Older homes offer history, charm and comforting atmosphere. Few of them are cookie-cutter designs and they enjoy unique architecture and stately appearance. Of course, there is a flip side to all this distinction: older homes are, well, old. They often need extensive work done to become livable residences for new buyers. Whether appliances need replacement or staircases need reinforcement or plumbing needs renovation or the yard needs a thorough landscape overhaul: purchasing an older home is an investment best made with eyes wide open. Careful consideration makes the difference between a beautiful updated edifice and a frustrating, unfinished money pit.
From the Bottom Up
Before evaluating anything else about the older home, prospective buyers should get a read on the foundation. In many cases, the foundations poured a century ago are in better shape than more recently laid mainstays. Yet in just as many instances, they are showing their age. Uneven flooring, doors that can not be latched and cracks in the interior and exterior walls are telltale signs of foundation problems. In addition, windows that can not open should also raise suspicion. Fixing foundations can cost up to $5,000 dollars so confirm a sure foundation before making offers based on home values.
From the Top Down
Another headache a purchaser does not want to inherit is a roof in poor condition. Some roofs age better than others depending on climate, weather and the incline. A quick examination of the attic and top floor for leaking is a good first step in determining roof fitness. Surveying the gutters for bowing also helps to evaluate the house's covering. Then there is the inspection for missing shingles that closes out the evaluation. A new roof can run up to $8,000 so remember that when negotiating with the seller.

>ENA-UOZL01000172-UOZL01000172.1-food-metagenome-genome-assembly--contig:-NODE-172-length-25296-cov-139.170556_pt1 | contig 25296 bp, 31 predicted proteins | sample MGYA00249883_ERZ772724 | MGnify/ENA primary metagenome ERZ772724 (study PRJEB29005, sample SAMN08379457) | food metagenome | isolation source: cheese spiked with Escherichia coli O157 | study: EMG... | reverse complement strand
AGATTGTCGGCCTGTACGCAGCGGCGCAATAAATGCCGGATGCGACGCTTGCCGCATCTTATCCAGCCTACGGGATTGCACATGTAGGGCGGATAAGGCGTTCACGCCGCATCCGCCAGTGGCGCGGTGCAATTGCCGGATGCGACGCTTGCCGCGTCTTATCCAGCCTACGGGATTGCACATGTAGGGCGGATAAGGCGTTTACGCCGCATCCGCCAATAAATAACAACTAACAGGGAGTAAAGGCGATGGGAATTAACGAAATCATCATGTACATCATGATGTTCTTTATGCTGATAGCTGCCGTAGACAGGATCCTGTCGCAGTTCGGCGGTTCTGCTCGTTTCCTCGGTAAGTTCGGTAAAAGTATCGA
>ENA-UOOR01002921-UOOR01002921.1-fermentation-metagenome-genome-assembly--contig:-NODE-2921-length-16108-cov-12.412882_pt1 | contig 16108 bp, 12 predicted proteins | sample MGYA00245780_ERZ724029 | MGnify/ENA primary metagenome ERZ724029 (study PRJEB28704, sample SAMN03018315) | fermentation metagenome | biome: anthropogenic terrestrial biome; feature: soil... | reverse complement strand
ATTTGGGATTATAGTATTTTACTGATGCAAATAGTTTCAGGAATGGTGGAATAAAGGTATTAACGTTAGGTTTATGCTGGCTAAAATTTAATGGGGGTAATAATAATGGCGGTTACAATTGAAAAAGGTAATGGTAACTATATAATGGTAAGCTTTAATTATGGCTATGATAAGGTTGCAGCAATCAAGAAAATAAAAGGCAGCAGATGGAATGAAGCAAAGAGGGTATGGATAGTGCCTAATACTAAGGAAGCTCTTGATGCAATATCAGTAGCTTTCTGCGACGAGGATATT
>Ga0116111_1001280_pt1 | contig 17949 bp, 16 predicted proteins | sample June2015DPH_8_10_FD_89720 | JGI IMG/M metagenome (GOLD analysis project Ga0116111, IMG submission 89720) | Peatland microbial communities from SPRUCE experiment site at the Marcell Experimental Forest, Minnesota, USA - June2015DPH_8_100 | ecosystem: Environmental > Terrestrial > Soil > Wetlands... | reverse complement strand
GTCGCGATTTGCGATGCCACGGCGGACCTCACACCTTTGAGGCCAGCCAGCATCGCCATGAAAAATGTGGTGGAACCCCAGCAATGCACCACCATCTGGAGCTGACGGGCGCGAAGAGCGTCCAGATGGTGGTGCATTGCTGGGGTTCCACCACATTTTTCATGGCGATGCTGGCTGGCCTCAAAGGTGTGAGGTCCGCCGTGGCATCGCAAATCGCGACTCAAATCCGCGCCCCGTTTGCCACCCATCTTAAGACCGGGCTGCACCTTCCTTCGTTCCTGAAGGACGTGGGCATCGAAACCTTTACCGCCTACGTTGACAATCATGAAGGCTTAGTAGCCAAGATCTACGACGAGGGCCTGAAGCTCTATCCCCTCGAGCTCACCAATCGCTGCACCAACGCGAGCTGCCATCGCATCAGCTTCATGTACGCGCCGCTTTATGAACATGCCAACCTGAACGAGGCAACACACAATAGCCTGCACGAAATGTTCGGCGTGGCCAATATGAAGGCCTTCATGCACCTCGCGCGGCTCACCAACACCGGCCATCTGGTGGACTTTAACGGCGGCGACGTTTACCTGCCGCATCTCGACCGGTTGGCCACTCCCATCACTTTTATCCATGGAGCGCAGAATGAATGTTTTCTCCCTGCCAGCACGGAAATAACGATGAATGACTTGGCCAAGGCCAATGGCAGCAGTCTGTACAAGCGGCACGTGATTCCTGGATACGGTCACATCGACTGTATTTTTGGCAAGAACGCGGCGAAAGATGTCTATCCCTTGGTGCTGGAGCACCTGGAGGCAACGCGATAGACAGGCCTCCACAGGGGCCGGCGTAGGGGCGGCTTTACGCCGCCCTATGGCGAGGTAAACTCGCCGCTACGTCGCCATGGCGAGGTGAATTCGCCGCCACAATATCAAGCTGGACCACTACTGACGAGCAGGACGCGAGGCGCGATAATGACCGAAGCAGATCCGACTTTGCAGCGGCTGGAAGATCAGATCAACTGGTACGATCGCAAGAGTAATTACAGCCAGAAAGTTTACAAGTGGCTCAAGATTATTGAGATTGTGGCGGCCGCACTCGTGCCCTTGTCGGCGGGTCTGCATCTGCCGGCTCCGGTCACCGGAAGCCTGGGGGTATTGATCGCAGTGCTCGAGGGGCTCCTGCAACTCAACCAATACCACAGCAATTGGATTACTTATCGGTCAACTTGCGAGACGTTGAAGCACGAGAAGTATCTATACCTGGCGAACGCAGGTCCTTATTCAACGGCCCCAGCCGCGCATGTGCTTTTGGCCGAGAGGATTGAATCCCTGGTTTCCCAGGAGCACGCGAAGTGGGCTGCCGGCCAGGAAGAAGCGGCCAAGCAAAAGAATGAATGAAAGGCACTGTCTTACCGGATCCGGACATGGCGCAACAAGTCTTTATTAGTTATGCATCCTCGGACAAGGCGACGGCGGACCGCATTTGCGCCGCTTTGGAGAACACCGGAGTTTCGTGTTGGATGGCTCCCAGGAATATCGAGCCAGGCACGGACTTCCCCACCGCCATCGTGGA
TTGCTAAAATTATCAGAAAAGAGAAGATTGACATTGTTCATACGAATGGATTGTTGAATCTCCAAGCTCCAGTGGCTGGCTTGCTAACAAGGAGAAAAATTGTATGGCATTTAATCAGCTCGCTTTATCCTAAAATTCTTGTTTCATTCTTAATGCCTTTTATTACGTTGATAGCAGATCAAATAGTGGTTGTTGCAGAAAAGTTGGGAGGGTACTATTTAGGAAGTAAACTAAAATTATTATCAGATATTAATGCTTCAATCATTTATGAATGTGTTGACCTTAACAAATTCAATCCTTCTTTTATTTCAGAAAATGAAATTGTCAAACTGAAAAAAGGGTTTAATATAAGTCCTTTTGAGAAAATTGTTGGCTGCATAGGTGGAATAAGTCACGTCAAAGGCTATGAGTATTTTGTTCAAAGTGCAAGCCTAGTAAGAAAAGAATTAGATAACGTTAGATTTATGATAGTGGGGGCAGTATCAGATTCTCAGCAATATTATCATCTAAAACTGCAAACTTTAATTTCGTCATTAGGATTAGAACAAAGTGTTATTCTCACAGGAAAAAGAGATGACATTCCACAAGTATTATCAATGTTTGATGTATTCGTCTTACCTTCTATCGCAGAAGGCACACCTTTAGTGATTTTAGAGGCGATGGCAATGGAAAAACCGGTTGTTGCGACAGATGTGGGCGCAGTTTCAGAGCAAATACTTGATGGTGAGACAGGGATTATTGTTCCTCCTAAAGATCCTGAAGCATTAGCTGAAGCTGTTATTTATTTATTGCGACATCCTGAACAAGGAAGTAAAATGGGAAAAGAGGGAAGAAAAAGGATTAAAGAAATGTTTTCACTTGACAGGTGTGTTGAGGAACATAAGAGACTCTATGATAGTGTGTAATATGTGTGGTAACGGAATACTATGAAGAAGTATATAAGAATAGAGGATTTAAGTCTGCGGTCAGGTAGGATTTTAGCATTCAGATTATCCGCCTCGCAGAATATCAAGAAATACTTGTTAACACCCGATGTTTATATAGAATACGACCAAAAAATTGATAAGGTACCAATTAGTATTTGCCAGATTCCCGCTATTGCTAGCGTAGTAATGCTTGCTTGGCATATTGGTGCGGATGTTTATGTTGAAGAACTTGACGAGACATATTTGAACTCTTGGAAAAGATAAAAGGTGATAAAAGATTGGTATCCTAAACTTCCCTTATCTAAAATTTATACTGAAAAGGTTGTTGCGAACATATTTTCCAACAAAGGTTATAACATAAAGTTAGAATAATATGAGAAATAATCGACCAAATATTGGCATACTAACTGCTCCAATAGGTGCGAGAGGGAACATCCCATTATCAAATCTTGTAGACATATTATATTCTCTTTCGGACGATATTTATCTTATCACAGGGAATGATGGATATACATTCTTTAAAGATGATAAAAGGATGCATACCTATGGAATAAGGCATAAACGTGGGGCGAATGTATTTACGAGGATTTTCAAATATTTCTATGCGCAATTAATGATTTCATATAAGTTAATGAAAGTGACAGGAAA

Wired for Failure
Many old homes house 20th-century electrical systems. These systems are approaching -- or have reached -- the end of their shelf lives. Any wiring installed prior to 1960, for example, has a 70-year lifespan, after which it becomes a serious hazard. Circuit breakers and service panels require more frequent replacement. Additionally, non-grounded outlets, i.e. those with only two prongs, so common in older homes, lack the requisite protection against power surges. This weakness puts appliances, and sometimes people, in danger. A licensed electrical inspector is essential to determining the safety and efficiency of an older house.
Going with the Flow
Older pipes are subject to corrosion that allows lead flakes and chips to infect the water. Older properties often host older trees, the extensive root systems of which can extend into the underground plumbing and subsequently wreak havoc. With such dangers lurking, buyers should be on the lookout for low water pressure; slow drainage in bathtubs basins and sinks; as well as leaks around and beneath faucets. A certified plumber or licensed home inspector is trained to identify all the signs giving evidence to systemic plumbing issues that affect home values. Fixing things is one thing but total replacement can cost up to $15,000.
Houses erected prior to 1978 frequently have lead paint and asbestos among their constituent elements. Both substances are proved to be toxic to human health. Asbestos, for instance, is associated with respiratory failure and lung cancer. Cracked paint and drywall point to problems in this regard. Lead paint remediation averages near $3,000 while asbestos removal can reach $30,000 if it is throughout the house. True, many older homes have corrected these issues long before. Still, that can not be taken for granted in any case.